Gentle Giant — Artistically Cryme
(Glass House GLASS104CD, 1976/2003, 2CD)
Gentle Giant — The Missing Face
(Glass House GLASS105CD, 1977/2003, CD)
Gentle Giant — Playing the Cleveland
(Glass House GLASS106CD, 1975/2003, CD)
by Jeff Melton, Published 2004-09-01
Gentle Giant’s headlining and support tours are further documented in three more marginal bootleg renditions from Voiceprint in the UK. Artistically Cryme is the first release, and a complete two disc show form the European tour in support of Interview in late 1976. The band’s set list had expanded to cover a few new pieces from that album which lent themselves to live performance: “Interview,” “Timing,” and the odd mesh of “Peel the Paint” with “I Lost My Head” that somehow worked well together. The group marched through “Just the Same” and “Proclamation” much like a tornado through a cornfield. “On Reflection” benefits from the noticeable switchover of instrumentation from guitar/bass/drums to violin/vibes/acoustic guitar. “Interview” (the lead track from the album of the same name) in this live incarnation serves as platform for a brutal, obtuse riff and a smoking electric guitar solo from Gary Green. Disc two opens with the band staple “Excerpts from Octopus” before eventually coming to “Timing” which in its studio form was a vehicle for further adventures in orchestral percussion. Onstage however, Ray Shulman turns the piece into a violin tour de force (much like his old solo spot in “Plain Truth”). Overall it’s a great mostly complete show but with dodgy sound on the low end.
A local group, “Myles and Lenny” opened for the band at the Agora Ballroom in early January 1975, but that didn’t seem to stop Giant from giving a good set. Playing the Cleveland documents the group’s show, opening with a blistering version of “Cogs in Cogs,” probably one of the most difficult first songs for any live performance. Emphasis on this set list was the new The Power and the Glory album where the five piece group excelled in jarring riffs and instrumental dexterity. “Proclamation” has a slightly slower tempo at the end of the track (predating the inclusion of “Valedictory”). This then transitions into the band’s sad legacy ballad “Funny Ways,” where Kerry always got to show his vibraphone chops. The last three pieces are from ten months later and were probably appended onto the disc to shore up the length. The added version of “Cogs in Cogs” is also a blinding flash of inspiration and most certainly scared audience and other bands on the bill.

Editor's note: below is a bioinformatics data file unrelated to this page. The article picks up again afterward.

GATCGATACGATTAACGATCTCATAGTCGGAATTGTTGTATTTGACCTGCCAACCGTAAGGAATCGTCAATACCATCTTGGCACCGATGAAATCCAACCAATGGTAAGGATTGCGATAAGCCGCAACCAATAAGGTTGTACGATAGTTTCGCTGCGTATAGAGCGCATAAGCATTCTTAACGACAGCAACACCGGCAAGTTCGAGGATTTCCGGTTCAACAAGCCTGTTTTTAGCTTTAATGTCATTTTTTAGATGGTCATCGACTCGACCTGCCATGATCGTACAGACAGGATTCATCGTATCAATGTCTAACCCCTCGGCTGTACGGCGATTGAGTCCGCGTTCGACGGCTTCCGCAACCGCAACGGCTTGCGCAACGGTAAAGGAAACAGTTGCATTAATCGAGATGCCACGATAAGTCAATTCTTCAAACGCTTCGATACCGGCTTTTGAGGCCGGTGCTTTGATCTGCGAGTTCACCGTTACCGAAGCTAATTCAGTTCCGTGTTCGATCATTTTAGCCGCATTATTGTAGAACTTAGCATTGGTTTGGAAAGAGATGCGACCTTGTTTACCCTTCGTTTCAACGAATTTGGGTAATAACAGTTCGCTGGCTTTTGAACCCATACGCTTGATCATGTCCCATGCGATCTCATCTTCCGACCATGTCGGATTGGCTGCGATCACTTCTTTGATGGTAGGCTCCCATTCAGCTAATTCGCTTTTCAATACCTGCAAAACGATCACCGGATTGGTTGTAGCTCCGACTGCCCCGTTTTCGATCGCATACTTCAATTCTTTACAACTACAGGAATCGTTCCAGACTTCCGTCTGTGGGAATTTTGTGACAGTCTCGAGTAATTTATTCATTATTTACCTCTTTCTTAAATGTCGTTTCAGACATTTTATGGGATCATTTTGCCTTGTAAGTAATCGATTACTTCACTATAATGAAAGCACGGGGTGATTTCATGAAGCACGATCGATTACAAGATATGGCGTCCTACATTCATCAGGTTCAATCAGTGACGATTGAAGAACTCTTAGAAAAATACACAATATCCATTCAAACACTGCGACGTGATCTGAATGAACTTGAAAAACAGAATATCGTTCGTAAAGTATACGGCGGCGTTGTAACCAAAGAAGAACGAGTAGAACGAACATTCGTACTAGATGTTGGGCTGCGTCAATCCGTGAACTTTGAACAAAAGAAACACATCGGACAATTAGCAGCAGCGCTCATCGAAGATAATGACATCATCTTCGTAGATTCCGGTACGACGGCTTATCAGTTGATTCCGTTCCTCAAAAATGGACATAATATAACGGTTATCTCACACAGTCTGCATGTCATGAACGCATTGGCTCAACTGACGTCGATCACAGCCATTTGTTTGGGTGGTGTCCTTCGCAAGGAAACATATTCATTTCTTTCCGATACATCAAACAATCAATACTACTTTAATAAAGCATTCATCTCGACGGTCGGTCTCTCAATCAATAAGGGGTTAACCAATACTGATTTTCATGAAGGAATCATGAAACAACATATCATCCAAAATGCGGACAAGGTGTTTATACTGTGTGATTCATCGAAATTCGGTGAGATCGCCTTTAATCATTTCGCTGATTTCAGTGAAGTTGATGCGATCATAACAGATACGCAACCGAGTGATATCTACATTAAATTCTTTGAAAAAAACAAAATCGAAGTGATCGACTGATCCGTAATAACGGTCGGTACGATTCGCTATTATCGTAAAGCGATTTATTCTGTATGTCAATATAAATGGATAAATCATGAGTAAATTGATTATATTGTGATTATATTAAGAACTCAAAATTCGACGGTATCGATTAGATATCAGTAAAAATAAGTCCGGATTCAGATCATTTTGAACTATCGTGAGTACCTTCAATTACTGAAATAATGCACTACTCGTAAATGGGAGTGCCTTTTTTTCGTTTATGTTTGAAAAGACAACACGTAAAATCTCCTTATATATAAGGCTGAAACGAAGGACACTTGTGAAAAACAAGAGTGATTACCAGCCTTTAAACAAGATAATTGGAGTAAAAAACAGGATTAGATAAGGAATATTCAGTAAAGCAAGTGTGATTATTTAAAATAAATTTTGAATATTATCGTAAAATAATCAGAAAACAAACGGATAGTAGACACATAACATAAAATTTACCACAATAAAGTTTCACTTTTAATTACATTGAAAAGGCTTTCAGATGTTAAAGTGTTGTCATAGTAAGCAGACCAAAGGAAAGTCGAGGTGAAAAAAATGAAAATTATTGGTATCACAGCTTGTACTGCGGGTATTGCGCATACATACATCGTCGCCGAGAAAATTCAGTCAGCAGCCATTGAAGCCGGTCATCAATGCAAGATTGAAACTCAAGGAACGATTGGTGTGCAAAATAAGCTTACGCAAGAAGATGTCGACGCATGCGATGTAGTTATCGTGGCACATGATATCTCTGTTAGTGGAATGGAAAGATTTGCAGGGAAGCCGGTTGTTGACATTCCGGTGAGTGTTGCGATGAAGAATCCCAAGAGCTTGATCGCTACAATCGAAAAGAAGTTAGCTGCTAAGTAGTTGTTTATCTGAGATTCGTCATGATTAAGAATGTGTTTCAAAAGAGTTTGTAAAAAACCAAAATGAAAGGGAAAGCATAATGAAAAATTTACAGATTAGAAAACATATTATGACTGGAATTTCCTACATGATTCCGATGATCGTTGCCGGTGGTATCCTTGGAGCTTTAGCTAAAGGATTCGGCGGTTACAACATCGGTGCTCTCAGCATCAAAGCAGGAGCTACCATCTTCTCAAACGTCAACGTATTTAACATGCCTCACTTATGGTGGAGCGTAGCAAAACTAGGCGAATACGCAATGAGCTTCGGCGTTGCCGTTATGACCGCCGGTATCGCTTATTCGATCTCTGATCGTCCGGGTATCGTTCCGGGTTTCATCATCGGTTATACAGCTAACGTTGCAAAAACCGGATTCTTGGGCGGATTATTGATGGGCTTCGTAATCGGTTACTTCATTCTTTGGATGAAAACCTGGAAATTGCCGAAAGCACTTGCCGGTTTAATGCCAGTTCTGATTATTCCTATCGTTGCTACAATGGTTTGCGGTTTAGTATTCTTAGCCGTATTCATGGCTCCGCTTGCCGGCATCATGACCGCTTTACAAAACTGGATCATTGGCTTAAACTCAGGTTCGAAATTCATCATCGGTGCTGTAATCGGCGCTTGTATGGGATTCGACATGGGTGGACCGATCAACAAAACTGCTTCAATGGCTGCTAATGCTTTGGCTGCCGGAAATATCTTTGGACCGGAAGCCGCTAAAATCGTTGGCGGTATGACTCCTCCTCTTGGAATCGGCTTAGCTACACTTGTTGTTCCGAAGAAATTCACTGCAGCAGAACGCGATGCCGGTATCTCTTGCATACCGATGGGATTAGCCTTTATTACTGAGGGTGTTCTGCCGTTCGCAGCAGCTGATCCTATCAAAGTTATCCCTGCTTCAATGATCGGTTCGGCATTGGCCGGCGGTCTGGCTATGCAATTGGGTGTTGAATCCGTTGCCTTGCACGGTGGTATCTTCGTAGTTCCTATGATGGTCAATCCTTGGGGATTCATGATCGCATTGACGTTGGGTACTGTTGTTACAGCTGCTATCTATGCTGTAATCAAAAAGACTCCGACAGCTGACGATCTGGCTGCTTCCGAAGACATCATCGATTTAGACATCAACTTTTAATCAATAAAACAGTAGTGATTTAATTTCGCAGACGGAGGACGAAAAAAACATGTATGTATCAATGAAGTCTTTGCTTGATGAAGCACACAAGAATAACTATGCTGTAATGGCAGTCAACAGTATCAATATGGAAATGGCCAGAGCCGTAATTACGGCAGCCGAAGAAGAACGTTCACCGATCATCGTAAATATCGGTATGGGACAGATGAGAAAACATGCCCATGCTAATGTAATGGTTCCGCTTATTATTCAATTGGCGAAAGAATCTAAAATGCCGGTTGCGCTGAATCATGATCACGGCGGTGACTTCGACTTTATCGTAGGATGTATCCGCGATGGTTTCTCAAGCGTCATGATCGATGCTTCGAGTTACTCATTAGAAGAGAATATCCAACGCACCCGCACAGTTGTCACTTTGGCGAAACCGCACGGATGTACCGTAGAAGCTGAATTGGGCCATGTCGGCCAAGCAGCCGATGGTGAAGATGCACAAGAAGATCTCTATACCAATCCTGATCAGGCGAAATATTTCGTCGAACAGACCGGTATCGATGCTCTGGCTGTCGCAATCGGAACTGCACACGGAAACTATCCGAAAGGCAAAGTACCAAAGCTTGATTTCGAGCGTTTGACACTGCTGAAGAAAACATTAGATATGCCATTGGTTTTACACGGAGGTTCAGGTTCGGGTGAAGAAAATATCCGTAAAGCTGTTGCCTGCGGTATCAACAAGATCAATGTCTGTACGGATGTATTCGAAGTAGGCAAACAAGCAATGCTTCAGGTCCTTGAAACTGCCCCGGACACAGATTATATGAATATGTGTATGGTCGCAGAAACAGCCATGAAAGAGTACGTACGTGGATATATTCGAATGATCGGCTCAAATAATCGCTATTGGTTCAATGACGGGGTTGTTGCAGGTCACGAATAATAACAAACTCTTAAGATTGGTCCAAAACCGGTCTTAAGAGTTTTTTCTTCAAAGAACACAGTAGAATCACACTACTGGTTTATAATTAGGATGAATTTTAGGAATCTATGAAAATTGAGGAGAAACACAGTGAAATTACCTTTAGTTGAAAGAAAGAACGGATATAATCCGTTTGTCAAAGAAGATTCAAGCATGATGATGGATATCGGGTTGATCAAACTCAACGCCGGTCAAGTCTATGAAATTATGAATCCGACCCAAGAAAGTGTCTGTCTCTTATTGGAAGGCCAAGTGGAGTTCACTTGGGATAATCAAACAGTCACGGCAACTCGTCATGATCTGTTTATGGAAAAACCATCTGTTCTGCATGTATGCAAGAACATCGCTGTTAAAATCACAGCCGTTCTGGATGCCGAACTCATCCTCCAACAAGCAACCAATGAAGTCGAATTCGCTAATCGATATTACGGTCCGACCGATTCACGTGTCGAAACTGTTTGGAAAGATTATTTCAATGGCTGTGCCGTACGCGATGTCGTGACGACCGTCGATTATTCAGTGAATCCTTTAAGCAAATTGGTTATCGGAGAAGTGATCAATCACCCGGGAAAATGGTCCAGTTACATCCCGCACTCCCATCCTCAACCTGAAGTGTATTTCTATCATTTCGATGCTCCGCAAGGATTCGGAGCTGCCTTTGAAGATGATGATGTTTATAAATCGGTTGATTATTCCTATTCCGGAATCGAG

The Missing Face is the newest of this batch of recordings, from mid-way through The Missing Piece tour featuring five pieces from that album. Again sound quality is fair at best. The studio sound of the original LP and CD transfer has always been a bit high on the treble side so it’s great to hear strong pieces such as “I’m Turning Around” with a balanced lower end. The highlights of the show, including a great version of “On Reflection,” which was featured also a highpoint of Playing the Fool from the previous year. Gary Green’s guitar solo on “Playing the Game” shows a nod to a bluesy rave-up. For those of you who haven’t heard the comparable second disc of the BBC Sight and Sound gig from some months earlier as the group does well to shift emphasis on many pieces to their half rock and roll “Betcha Thought We Couldn’t Do It” and their multi-instrumental expertise (demonstrated on “Funny Ways”). A rare version of “The Face” from The Power and the Glory was next to closing piece as the group demonstrates handling a difficult piece of gypsy violin atop clavinet and heavy rock.
Related artist(s): Gentle Giant
Simeon Coxe RIP – Simeon Coxe, best known for his experimental electronics in the band Silver Apples, has died at the age of 82. The band's 1968 debut album set the stage for both German electronic music and experimental punk music a decade later. Coxe died on September 8 from pulmonary fibrosis. » Read more
Ennio Morricone RIP – Famed composer Ennio Morricone has died at the age of 91. The creator of scores for more than 500 movies, some of his works have become the most recognizable sounds in the history of cinema. His soundtracks for Sergio Leone's Westerns made from 1964 to 1971, are iconic landmarks in film music, but he also composed for dramas, comedies, and other genres. He won the Academy Award for Best Original Score in 2016 for The Hateful Eight. » Read more